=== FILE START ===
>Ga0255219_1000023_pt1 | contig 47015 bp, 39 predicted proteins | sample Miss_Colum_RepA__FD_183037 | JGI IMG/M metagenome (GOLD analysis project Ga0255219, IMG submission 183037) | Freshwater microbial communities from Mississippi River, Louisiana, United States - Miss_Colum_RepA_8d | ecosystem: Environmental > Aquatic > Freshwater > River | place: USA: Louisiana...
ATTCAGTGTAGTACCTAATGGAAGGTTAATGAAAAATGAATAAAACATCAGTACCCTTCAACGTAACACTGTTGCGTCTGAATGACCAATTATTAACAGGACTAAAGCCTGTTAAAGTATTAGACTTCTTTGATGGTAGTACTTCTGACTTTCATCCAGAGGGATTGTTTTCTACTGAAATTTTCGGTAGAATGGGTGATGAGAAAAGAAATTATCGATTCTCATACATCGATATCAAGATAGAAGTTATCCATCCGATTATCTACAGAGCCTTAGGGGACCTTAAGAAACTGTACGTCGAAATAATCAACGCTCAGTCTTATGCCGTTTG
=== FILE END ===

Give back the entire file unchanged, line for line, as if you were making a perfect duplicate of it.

>Ga0255219_1000023_pt1 | contig 47015 bp, 39 predicted proteins | sample Miss_Colum_RepA__FD_183037 | JGI IMG/M metagenome (GOLD analysis project Ga0255219, IMG submission 183037) | Freshwater microbial communities from Mississippi River, Louisiana, United States - Miss_Colum_RepA_8d | ecosystem: Environmental > Aquatic > Freshwater > River | place: USA: Louisiana...
ATTCAGTGTAGTACCTAATGGAAGGTTAATGAAAAATGAATAAAACATCAGTACCCTTCAACGTAACACTGTTGCGTCTGAATGACCAATTATTAACAGGACTAAAGCCTGTTAAAGTATTAGACTTCTTTGATGGTAGTACTTCTGACTTTCATCCAGAGGGATTGTTTTCTACTGAAATTTTCGGTAGAATGGGTGATGAGAAAAGAAATTATCGATTCTCATACATCGATATCAAGATAGAAGTTATCCATCCGATTATCTACAGAGCCTTAGGGGACCTTAAGAAACTGTACGTCGAAATAATCAACGCTCAGTCTTATGCCGTTTG